Developed Nations Requiring the Most Infant Vaccines Linked With Higher Childhood Mortality Rates
By Megan Redshaw, J.D.
Among developed nations, those requiring the most neonatal vaccine doses tend to have the worst mortality rates in children under age 5, according to a peer-reviewed study published July 20 in Cureus.
Researchers Neil Miller, director of the Institute of Medical and Scientific Inquiry in New Mexico, and Gary Goldman, who has a doctorate in computer science, performed several analyses based on 2019 and 2021 data to explore potential relationships between the number of early childhood vaccinations required by developed nations and their neonatal, infant, and under age 5 mortality rates.
According to researchers, few measures in public health can compare with the impact of vaccines, which are credited with having reduced disease, disability, and death from a variety of infectious diseases. Yet the study found that children in developed nations requiring more neonatal vaccinations may face unintended consequences that increase childhood mortality, challenging the idea that having more vaccines administered will result in fewer deaths.
“Our paper investigated potential associations between the number of early childhood vaccine doses that developed nations require and their early childhood mortality rates,” Mr. Miller told The Epoch Times in an email. “For example, some nations administer hepatitis B and tuberculosis (BCG) vaccines to their infants shortly after birth. We found that nations that require both vaccines had significantly worse infant mortality rates when compared to nations that require neither vaccine.”
Miller and Goldman’s research initially began in 2011 when they published a paper using 2009 data showing less favorable infant mortality rates among highly developed nations requiring the most infant vaccinations.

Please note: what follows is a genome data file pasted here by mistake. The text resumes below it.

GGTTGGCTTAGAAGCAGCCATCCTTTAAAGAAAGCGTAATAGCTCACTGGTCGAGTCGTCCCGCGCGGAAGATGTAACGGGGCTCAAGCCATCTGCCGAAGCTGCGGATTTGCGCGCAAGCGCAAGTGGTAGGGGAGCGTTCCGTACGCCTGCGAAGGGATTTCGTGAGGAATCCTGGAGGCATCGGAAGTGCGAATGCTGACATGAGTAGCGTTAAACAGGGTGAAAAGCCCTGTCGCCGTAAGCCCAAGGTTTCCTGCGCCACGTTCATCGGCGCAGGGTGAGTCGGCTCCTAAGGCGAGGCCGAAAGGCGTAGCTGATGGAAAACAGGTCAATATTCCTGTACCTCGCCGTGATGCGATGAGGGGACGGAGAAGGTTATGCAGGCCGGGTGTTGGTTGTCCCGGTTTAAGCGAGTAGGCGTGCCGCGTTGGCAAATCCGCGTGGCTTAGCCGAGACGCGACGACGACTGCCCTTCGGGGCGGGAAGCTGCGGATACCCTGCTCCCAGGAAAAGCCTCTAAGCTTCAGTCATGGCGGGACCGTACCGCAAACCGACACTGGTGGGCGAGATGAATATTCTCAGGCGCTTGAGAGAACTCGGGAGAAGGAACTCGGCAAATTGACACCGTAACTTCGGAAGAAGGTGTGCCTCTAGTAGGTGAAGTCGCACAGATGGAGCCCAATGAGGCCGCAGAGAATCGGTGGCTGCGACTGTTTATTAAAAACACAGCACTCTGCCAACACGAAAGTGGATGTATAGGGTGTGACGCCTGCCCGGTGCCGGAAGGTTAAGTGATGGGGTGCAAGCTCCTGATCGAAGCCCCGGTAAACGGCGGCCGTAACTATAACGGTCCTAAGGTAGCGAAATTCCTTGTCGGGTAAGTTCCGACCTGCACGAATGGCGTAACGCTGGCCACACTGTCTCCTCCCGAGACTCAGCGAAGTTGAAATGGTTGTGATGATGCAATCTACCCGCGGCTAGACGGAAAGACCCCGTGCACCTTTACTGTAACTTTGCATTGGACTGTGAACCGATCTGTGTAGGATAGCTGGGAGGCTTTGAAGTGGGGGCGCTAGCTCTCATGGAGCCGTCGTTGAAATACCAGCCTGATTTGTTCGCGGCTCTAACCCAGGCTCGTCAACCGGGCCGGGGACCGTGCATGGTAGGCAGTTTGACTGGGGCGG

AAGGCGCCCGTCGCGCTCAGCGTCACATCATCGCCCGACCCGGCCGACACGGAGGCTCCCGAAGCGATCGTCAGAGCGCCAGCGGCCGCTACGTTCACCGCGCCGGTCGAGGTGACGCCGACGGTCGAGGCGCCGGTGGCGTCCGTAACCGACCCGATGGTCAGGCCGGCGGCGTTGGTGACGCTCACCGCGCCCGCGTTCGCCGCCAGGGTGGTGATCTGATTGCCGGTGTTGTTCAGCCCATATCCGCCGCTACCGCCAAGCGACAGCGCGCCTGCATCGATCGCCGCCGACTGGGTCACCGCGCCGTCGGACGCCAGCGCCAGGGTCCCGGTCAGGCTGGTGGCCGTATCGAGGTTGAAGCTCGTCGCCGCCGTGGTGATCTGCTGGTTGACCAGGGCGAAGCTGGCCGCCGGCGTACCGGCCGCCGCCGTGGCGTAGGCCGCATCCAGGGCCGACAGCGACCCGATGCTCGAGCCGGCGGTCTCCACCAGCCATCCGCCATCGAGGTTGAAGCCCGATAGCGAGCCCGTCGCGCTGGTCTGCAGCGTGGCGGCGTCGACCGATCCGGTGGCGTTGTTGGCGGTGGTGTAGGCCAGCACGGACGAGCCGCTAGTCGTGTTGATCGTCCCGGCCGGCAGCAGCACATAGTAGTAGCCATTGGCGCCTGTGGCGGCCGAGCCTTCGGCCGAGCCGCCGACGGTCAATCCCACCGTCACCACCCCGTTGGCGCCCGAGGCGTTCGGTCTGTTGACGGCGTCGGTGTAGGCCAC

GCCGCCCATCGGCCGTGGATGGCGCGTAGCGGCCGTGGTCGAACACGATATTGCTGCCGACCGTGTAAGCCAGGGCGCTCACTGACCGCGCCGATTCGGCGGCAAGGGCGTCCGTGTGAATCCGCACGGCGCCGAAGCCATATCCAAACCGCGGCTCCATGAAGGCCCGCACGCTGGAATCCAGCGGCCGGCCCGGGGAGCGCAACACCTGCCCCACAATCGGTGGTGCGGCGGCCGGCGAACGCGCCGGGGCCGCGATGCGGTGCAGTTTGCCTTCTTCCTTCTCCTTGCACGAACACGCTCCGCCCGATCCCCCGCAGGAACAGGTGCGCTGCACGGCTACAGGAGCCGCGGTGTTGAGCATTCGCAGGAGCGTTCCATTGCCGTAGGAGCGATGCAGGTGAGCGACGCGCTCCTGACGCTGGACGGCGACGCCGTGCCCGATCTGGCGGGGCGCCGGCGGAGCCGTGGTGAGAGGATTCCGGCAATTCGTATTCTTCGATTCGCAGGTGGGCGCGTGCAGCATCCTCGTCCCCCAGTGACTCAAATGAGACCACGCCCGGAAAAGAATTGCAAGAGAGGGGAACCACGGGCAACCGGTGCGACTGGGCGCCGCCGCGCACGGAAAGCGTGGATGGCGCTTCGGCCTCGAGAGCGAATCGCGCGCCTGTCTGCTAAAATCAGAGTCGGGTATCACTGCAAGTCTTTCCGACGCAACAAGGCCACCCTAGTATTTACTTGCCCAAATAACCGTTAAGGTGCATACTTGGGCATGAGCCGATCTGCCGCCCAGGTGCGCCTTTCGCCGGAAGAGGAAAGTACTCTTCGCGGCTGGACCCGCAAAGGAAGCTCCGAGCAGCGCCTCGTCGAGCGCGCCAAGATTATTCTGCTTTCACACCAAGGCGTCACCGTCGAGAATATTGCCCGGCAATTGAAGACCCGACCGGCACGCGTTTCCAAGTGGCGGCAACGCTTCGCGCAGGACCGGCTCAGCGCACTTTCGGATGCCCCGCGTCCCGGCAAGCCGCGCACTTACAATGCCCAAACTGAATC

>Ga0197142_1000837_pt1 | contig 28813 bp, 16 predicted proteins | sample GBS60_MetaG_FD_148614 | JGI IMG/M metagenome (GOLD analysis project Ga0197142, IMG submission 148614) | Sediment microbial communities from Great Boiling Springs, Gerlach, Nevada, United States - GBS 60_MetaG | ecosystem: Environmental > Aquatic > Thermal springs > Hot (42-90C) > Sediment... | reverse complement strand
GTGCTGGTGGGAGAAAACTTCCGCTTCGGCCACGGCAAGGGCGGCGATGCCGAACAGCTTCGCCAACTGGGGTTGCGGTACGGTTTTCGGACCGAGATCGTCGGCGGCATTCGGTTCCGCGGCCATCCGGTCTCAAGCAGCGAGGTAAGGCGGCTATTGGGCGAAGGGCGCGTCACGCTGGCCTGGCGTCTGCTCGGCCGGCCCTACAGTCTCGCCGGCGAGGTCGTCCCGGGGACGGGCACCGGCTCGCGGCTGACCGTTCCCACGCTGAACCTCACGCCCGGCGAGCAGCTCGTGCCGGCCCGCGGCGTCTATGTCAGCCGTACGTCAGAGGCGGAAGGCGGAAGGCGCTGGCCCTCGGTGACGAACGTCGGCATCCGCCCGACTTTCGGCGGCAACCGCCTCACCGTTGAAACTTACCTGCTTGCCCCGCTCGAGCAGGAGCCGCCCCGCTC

The recent study replicated their original study using 2019 and 2021 data from the top 50 nations where childhood vaccine doses range from 12 to 26. Results showed the infant mortality rate increased by 0.167 deaths per 1,000 live births for each additional vaccine dose added to the vaccination schedule, supporting the earlier study’s findings.
Twenty-nine nations in 2009 had better infant mortality rates than the United States, but by 2019, the United States had declined to 44th in infant mortality rankings, and in 2021, ranked 50th—despite requiring the highest number of infant vaccines.
Hepatitis B and Tuberculosis Vaccination May Increase Mortality
In their latest study, Miller and Goldman broadened their research to assess the impact of hepatitis and tuberculosis vaccines on mortality rates of neonatal infants (babies under 28 days old), infants up to age 1, and children under 5. Mortality data and vaccination schedules were compiled from UNICEF, the World Health Organization, the European Centre for Disease Prevention and Control, and national governments.
Nations were then grouped based on whether they required zero, one, or two vaccine doses given to newborns to determine their statistical significance to mortality rates of the three age groups. The association demonstrated by the analysis showed neonatal vaccines for hepatitis B and tuberculosis may not contribute to an overall reduction in mortality in nations where infants are at low risk of mortality from these diseases.